By Feisal Naqvi
The Supreme Court’s investigation into all loan write-offs since 1972, recently came to an end when the court announced that the question as to whether or not any write-offs were politically motivated would be examined by a three-member committee headed by Justice (retd) Saleem Akhtar.
The decision to khudday line the problem into a committee makes sense because the investigation into loan write-offswas, from the very beginning, a bad idea.
It was a bad idea, firstly, because this was not a task that the Supreme Court could handle. Over the past 40 years, there have been, not just thousands, but tens of thousands of cases in which banks have written off loans. Each loan write-off involved a factual judgment call made by the bank in question that there was no more blood to be wrung out of that particular stone. Is it possible that some of those write-offs were politically motivated? Absolutely! But how were you going to find those particular needles in a vast haystack of instances? Was the Supreme Court going to carry out a factual inquiry in each and every case to determine whether or not there were other properties which could have been sold? Was the Supreme Court going to carry out a cost-benefit analysis of each instance to determine whether or not the write-off was made for ‘mala fide’ reasons? If so, what about all the other issues and cases requiring court attention?
It was a bad idea, secondly, because there comes a point in time when we have to let bygones be bygones. Yes, we went through a period of time — essentially 1974 to 1994 — when, in many cases, political power was grossly abused for material gains. But trying to peek through the murky remnants of decades-old financial documents leads nowhere. These deals are now dead and buried. Interring their bones would do no good. If the companies which got the write-offs went on to prosper, the write-offs were worth it. And if they died notwithstanding their write-offs, then what further purpose would have been served by stretching their desiccated remains on the rack?
Let us also remember that we have already been down this particular road to nowhere. In 1999, some fool sold the NAB law to General Musharraf and a whole organisation devoted to tracking down fraudulent write-offs was born. Did it succeed? Short answer, no. That would be why the NAB law was amended to allow the State Bank of Pakistan to ride herd on the NAB cowboys.
In any event, the root of the problem was not the fact that loans got written off but the fact that the nationalisation of banks by Bhutto Sr. had put politicians in charge of the banking system. That original sin has now been fixed with the privatisation of the major banks (MCB and ABL in 1991, UBL in 2002 and HBL in 2004). So, if banks lose money on bad write-offs, it is no longer the government’s problem or even ‘the people’s’ problem: It is the bank’s problem, or more correctly, the bank’s shareholders’ problem.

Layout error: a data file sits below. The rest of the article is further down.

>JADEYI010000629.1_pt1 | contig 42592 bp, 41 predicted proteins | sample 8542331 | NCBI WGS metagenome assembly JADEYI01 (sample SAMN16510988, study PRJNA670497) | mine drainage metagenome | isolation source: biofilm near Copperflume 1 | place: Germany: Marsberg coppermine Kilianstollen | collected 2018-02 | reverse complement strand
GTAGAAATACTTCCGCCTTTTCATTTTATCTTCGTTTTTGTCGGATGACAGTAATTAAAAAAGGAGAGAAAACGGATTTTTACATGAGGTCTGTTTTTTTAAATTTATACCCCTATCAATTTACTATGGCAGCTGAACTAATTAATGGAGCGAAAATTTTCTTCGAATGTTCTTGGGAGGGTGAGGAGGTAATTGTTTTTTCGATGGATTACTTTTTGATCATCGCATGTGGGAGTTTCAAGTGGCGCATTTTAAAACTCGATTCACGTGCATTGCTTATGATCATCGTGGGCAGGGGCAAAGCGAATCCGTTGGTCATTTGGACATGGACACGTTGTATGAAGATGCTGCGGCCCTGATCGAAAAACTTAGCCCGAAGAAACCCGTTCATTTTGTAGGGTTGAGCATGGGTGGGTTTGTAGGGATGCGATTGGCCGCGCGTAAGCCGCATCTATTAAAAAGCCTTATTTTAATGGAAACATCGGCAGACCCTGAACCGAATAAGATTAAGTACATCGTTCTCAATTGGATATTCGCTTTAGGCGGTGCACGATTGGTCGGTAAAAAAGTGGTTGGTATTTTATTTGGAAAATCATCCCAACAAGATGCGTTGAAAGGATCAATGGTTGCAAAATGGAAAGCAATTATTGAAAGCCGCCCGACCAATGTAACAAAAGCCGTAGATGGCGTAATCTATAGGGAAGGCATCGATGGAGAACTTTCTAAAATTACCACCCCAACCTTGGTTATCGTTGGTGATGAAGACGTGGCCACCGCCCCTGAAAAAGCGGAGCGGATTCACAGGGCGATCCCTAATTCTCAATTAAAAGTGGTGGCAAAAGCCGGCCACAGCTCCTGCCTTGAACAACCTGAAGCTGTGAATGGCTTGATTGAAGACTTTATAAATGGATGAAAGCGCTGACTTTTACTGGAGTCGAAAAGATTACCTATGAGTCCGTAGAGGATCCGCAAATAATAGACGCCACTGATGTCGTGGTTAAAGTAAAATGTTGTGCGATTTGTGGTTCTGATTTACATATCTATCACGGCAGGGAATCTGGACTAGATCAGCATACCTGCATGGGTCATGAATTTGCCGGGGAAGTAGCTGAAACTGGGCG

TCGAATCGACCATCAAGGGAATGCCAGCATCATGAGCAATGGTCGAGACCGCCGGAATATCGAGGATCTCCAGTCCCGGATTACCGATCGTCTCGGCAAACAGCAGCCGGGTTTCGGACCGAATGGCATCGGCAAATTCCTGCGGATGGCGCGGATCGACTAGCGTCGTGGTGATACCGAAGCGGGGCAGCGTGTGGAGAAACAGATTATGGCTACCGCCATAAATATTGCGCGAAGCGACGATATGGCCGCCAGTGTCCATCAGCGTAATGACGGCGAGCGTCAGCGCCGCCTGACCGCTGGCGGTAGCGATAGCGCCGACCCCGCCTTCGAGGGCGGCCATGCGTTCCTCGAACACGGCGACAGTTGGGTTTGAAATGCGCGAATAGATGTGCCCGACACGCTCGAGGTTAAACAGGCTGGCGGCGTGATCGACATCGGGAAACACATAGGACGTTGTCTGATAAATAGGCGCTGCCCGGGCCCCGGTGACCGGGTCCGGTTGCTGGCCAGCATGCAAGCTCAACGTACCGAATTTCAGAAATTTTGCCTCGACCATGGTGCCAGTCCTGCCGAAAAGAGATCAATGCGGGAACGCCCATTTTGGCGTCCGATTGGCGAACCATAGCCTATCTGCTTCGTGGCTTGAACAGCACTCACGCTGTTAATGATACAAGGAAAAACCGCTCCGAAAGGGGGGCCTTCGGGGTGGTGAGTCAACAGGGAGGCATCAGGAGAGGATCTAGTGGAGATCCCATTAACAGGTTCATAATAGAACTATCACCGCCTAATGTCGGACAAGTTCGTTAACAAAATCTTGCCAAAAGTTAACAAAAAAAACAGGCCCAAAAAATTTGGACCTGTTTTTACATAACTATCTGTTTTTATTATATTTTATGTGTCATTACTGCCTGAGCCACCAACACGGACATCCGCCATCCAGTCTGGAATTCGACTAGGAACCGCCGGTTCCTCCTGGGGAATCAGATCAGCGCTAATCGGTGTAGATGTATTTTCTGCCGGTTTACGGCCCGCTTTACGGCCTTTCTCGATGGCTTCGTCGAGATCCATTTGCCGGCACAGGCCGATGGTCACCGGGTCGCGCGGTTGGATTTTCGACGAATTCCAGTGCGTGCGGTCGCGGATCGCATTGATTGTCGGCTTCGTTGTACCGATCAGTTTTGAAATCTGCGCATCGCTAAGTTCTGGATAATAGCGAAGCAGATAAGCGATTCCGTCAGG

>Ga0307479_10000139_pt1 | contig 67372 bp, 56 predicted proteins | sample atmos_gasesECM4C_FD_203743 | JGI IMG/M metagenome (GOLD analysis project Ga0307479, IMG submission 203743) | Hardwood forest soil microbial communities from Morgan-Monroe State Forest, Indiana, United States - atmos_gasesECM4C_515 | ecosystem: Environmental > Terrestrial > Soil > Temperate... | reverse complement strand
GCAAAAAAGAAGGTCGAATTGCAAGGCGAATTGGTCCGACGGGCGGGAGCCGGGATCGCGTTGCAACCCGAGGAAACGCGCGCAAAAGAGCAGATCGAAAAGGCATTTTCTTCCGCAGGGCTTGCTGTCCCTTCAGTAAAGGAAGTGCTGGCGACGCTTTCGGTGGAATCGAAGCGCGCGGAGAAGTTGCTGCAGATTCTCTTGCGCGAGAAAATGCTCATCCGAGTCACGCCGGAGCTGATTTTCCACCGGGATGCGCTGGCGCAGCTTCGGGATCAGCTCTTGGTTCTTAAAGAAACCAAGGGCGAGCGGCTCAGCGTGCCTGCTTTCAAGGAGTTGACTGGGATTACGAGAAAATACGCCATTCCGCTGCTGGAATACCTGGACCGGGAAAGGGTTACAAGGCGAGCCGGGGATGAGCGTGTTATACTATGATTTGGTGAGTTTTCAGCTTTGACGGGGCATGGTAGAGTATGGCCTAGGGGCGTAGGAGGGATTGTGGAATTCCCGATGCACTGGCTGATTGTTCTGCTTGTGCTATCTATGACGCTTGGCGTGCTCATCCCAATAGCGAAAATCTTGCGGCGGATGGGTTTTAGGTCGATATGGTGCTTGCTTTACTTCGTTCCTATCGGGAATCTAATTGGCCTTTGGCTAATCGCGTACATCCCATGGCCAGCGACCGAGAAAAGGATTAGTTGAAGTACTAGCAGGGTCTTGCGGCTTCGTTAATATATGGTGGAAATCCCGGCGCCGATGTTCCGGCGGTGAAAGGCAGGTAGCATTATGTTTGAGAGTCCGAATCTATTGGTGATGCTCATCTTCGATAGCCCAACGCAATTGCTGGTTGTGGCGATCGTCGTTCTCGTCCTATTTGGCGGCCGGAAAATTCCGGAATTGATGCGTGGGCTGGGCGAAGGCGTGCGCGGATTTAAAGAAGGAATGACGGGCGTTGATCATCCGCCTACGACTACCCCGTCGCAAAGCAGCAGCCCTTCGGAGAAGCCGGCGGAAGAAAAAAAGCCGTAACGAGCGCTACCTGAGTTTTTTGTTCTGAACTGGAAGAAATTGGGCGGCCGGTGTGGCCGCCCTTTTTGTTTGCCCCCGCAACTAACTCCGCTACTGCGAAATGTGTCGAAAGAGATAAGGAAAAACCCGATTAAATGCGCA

The write-off hullaballoo was also a bad idea because it catered to the populist perception that an unpaid loan is a crime. Unfortunately, it is a cold, hard fact of nature that businesses make money by taking risks. Sometimes the risks work out well and sometimes they work out badly. But the reason why banks charge interest on loans — oops, pardon me, mark-up — is so that they make enough money from the good loans to cover the losses from the bad loans. Those losses are an inevitable fact of doing business. They are to be minimised, but they are necessary and unavoidable. If anything, it is our idiotic obsession with minimising default risk which makes doing business so problematic in this country.
Let me explain. Suppose you have identified a promising business opportunity. Like many entrepreneurs, you need to borrow money. But if you go to a bank, they will force you to back up the loan, not just with property, but with a personal guarantee. Which means that if you fail, you lose not just your investment but, quite literally, the shirt off your back. And, thanks to the NAB law, a default could land you in jail for 14 years, even if it occurs despite your best efforts! Now, tell me, how many risks would you be willing to take?
This is not a minor issue. A failure to allow risks in business is much the same as a failure to allow business. The single most important legal step in business history was the development of the limited liability company. The reason is that this development let people put a cap on their risks, so that if the business went belly-up, the investors lost the value of their investments, but no more. This in turn produced a flood of investment which in turn led to, in aggregate and over time, far greater prosperity for all. In Pakistan, we have effectively destroyed the concept of limited liability and the consequences of that are evident for all to see.
The final point is that there is no cosmic unfairness in the fact that small defaulters get no respite from bad loans while big defaulters are able to finagle deals: That is inherent in the nature of business. To paraphrase Keynes, if you owe the bank a thousand dollars, you have a problem. But if you owe the bank a billion dollars, then the bank has a problem. Yes, from the perspective of the small defaulter, that sucks. But, to repeat, that’s business. Get over it. Or come back when you have figured out how to rewrite the laws of finance.
This column appeared first in the Express Tribune on March 20, 2011.